ficult given the existing distribution of the velocity in ice-covered in open channel trapezoidal cross-section.” Adv. Water Sci. 16 (4):

511–517.

channel. In this study, based on Shiono’s method in solving the

Deng, Z., V. P. Singh, and L. Bengtsson. 2001. “Longitudinal dispersion

depth-averaged velocity and considering the secondary flow, the

coefficient in straight rivers.” J. Hydraul. Eng. 127 (11): 919–927.

transverse velocity distribution and the longitudinal dispersion co-

https://doi.org/10.1061/(ASCE)0733-9429(2001)127:11(919).

efficient in an ice-covered channel are derived using the power Ervine, D. A., K. Babaeyan-Koopaei, and R. H. J. Sellin. 2000. “Two-

series, and they are in good agreement with the corresponding ex- dimensional solution for straight and meandering overbank flows.”

Downloaded from ascelibrary.org by Wuhan University on 04/06/18. Copyright ASCE. For personal use only; all rights reserved.

perimental data. The analytical averaged velocity with secondary J. Hydraul. Eng. 126 (9): 653–669. https://doi.org/10.1061/(ASCE)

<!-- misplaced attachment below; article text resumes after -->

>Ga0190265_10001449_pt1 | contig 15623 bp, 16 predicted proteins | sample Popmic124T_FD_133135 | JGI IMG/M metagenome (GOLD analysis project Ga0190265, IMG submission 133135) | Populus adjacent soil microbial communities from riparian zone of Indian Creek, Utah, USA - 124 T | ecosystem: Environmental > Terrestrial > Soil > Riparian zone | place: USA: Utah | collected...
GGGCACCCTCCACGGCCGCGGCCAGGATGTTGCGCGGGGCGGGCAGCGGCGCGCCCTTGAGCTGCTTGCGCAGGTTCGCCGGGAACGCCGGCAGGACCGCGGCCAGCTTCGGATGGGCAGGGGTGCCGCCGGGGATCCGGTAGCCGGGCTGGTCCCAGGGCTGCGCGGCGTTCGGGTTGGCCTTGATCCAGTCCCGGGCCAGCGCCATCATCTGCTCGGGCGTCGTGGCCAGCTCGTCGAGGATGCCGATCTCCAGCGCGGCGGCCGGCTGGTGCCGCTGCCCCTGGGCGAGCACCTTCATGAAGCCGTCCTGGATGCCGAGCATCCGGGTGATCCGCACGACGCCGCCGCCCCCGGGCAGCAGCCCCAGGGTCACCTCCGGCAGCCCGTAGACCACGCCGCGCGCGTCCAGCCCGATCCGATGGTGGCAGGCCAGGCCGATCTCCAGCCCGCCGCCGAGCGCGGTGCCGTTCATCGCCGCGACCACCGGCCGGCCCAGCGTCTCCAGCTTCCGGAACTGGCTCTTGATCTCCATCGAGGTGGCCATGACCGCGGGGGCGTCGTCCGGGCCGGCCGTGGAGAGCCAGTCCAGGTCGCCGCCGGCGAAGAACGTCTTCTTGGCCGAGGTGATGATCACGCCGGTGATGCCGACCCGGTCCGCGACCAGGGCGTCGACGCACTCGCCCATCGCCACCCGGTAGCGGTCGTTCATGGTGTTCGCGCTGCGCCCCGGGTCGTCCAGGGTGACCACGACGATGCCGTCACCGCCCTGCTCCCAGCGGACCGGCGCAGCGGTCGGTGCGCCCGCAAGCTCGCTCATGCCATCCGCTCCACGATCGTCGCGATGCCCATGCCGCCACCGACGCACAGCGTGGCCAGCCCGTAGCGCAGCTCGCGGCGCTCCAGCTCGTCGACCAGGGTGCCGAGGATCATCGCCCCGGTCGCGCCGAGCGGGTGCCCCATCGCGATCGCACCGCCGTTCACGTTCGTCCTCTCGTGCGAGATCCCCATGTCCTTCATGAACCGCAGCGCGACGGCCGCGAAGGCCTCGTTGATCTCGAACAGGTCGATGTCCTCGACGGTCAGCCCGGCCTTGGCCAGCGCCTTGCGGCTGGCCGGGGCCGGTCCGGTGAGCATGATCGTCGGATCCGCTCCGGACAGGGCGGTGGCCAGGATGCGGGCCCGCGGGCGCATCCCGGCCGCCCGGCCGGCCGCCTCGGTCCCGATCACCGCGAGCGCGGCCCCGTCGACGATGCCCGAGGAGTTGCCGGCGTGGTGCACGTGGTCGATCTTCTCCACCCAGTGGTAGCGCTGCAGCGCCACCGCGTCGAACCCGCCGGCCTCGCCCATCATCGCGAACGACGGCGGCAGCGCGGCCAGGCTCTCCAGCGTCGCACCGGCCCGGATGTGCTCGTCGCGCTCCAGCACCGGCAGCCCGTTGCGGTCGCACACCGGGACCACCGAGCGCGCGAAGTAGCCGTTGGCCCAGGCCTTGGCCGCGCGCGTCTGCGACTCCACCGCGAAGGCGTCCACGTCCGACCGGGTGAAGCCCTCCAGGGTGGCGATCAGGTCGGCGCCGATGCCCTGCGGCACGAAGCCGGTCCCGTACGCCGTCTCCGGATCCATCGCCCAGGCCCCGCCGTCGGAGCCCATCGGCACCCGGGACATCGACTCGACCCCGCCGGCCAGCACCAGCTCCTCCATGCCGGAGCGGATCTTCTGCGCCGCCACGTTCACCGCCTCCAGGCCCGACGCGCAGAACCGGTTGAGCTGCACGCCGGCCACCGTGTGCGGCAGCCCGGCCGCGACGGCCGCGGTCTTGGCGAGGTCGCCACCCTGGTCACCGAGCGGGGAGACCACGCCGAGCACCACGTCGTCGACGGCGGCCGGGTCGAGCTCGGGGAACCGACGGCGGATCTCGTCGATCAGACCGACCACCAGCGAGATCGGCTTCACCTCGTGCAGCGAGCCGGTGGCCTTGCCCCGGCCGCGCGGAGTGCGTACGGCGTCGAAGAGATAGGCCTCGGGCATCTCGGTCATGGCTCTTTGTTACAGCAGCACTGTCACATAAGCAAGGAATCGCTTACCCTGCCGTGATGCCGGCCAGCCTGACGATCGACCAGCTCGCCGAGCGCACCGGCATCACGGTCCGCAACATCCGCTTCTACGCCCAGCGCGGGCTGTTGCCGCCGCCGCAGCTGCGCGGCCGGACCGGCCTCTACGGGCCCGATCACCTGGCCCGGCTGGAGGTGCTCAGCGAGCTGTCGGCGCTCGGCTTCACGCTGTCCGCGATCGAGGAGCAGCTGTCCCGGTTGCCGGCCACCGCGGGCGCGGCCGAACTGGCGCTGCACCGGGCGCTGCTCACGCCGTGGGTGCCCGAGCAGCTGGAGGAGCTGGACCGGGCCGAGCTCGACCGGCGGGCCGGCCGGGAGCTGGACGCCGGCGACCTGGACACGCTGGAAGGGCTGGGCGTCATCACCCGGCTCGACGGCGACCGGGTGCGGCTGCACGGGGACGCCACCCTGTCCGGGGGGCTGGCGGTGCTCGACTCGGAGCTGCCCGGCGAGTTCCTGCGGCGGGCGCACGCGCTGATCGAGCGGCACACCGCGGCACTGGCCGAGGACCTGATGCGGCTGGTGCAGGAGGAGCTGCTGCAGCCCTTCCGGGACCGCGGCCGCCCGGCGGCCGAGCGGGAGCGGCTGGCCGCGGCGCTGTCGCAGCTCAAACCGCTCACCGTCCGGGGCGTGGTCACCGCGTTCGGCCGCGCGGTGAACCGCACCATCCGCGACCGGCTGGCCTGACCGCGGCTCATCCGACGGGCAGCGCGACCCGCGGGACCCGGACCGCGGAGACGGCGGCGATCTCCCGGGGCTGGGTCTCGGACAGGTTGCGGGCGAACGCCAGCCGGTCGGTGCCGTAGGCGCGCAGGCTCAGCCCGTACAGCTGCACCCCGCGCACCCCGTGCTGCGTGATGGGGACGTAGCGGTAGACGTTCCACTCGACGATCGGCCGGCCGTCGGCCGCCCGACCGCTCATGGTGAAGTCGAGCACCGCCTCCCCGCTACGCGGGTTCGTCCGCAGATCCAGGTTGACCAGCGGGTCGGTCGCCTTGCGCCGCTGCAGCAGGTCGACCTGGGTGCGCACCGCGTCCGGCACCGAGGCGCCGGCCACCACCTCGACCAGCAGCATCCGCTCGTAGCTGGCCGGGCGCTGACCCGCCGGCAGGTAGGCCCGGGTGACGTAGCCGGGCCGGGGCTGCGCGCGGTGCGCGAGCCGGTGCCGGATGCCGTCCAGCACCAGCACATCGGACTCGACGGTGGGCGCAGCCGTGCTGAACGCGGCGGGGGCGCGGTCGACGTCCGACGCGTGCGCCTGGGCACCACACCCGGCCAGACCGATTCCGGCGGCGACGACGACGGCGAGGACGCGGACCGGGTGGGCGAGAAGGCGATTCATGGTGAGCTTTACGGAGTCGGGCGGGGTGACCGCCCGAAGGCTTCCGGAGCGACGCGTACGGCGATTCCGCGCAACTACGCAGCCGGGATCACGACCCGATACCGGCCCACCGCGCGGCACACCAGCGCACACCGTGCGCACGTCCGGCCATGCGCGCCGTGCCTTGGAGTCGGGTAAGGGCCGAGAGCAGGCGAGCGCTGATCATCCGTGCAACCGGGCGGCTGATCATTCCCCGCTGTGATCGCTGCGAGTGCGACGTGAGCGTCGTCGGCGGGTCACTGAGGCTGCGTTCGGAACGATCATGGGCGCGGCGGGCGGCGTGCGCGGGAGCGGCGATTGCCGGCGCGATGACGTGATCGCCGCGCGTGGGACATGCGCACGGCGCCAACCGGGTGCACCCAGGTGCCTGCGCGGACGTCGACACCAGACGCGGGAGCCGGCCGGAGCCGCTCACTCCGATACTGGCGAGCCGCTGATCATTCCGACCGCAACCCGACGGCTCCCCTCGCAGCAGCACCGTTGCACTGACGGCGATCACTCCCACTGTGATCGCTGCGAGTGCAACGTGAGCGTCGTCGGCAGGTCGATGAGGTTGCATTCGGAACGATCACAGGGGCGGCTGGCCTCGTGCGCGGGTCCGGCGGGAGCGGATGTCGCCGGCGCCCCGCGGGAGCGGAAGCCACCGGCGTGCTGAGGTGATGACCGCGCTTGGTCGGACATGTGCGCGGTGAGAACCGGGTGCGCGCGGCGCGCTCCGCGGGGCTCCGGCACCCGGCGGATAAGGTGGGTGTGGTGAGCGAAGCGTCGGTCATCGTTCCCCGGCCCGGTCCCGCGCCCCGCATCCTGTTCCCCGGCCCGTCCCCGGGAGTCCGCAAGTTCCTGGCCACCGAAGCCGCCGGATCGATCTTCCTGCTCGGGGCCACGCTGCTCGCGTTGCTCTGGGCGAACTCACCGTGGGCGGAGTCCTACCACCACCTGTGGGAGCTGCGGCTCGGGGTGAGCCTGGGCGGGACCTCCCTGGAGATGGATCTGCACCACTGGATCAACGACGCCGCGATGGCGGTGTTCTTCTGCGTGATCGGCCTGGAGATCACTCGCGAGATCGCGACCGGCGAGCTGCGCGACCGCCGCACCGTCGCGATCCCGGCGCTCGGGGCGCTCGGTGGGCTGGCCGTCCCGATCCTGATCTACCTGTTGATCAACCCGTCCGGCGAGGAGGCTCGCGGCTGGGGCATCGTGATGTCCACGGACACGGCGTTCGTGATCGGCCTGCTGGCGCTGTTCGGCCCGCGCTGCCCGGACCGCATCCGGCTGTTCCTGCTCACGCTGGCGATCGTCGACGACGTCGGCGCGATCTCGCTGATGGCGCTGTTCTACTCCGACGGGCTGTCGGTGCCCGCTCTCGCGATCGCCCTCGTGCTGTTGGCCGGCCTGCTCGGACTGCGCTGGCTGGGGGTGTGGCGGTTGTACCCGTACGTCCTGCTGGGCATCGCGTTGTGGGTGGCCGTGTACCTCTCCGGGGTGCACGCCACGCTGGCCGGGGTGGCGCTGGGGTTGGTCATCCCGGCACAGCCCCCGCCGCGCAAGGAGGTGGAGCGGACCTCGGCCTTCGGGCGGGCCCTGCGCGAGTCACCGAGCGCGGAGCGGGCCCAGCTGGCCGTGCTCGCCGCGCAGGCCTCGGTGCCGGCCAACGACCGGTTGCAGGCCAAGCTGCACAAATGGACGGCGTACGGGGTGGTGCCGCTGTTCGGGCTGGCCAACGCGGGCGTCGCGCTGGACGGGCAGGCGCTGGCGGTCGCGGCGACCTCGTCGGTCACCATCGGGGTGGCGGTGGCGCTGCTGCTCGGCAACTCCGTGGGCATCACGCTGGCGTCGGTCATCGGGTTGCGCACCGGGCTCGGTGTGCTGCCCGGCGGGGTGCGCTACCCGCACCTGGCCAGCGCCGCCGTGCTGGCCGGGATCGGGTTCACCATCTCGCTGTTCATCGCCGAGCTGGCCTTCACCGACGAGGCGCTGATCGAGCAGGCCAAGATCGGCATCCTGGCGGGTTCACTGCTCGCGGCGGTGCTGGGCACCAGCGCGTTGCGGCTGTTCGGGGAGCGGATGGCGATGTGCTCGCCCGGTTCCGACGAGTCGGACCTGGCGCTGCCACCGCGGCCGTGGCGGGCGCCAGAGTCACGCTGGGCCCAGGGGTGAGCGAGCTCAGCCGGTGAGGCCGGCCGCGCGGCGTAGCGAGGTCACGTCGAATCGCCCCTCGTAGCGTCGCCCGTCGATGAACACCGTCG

flow ignored (K ¼ 0) is approximately 25% smaller than that with 0733-9429(2000)126:9(653).

secondary flow considered (K ¼ 0.0025), as shown in the current Fischer, H. B. 1967. “The mechanics of dispersion in natural streams.”

work. The flow is complex and changeable in natural ice-covered J. Hydraul. Div. 93 (6): 187–216.

rivers, and hydraulic elements, including water depth, bed slope, Fischer, H. B. 1968. “Dispersion predictions in natural streams.” J. Sanitary

and secondary flow, are affected by numerous uncertain factors. Eng. Div. 94 (SA5): 927–944.

The longitudinal dispersion coefficients in idealized laboratory ex- Fischer, H. B., E. J. List, R. C. Y. Koh, J. Imberger, and N. H. Brooks.

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nevertheless, they follow the same longitudinal dispersion rule. Academic.

Considering the lack of research on the longitudinal dispersion Guo, J., and P. Y. Julien. 2005. “Shear stress in smooth rectangular open-

coefficient of ice-covered rivers, the longitudinal dispersion coef- channel flows.” J. Hydraul. Eng. 131 (1): 30–37. https://doi.org/10

ficient formula in an ice-covered river is derived using the relation- .1061/(ASCE)0733-9429(2005)131:1(30).

ship between the longitudinal dispersion coefficient in natural open Guymer, I. 2002. A national database of travel time, dispersion and meth-

channels and that derived by experiments. Furthermore, the pro- odologies for the protection of river abstractions. R & D Technical Rep.